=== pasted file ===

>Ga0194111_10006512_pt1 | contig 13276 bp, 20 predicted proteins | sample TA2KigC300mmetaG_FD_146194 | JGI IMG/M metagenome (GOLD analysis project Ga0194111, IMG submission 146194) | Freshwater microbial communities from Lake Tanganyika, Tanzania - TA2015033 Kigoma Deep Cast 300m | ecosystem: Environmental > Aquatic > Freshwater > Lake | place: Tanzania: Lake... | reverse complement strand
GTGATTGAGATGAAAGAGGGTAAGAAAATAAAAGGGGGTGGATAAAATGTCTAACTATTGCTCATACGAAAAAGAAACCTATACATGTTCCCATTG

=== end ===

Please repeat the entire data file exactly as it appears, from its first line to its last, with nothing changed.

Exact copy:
>Ga0194111_10006512_pt1 | contig 13276 bp, 20 predicted proteins | sample TA2KigC300mmetaG_FD_146194 | JGI IMG/M metagenome (GOLD analysis project Ga0194111, IMG submission 146194) | Freshwater microbial communities from Lake Tanganyika, Tanzania - TA2015033 Kigoma Deep Cast 300m | ecosystem: Environmental > Aquatic > Freshwater > Lake | place: Tanzania: Lake... | reverse complement strand
GTGATTGAGATGAAAGAGGGTAAGAAAATAAAAGGGGGTGGATAAAATGTCTAACTATTGCTCATACGAAAAAGAAACCTATACATGTTCCCATTG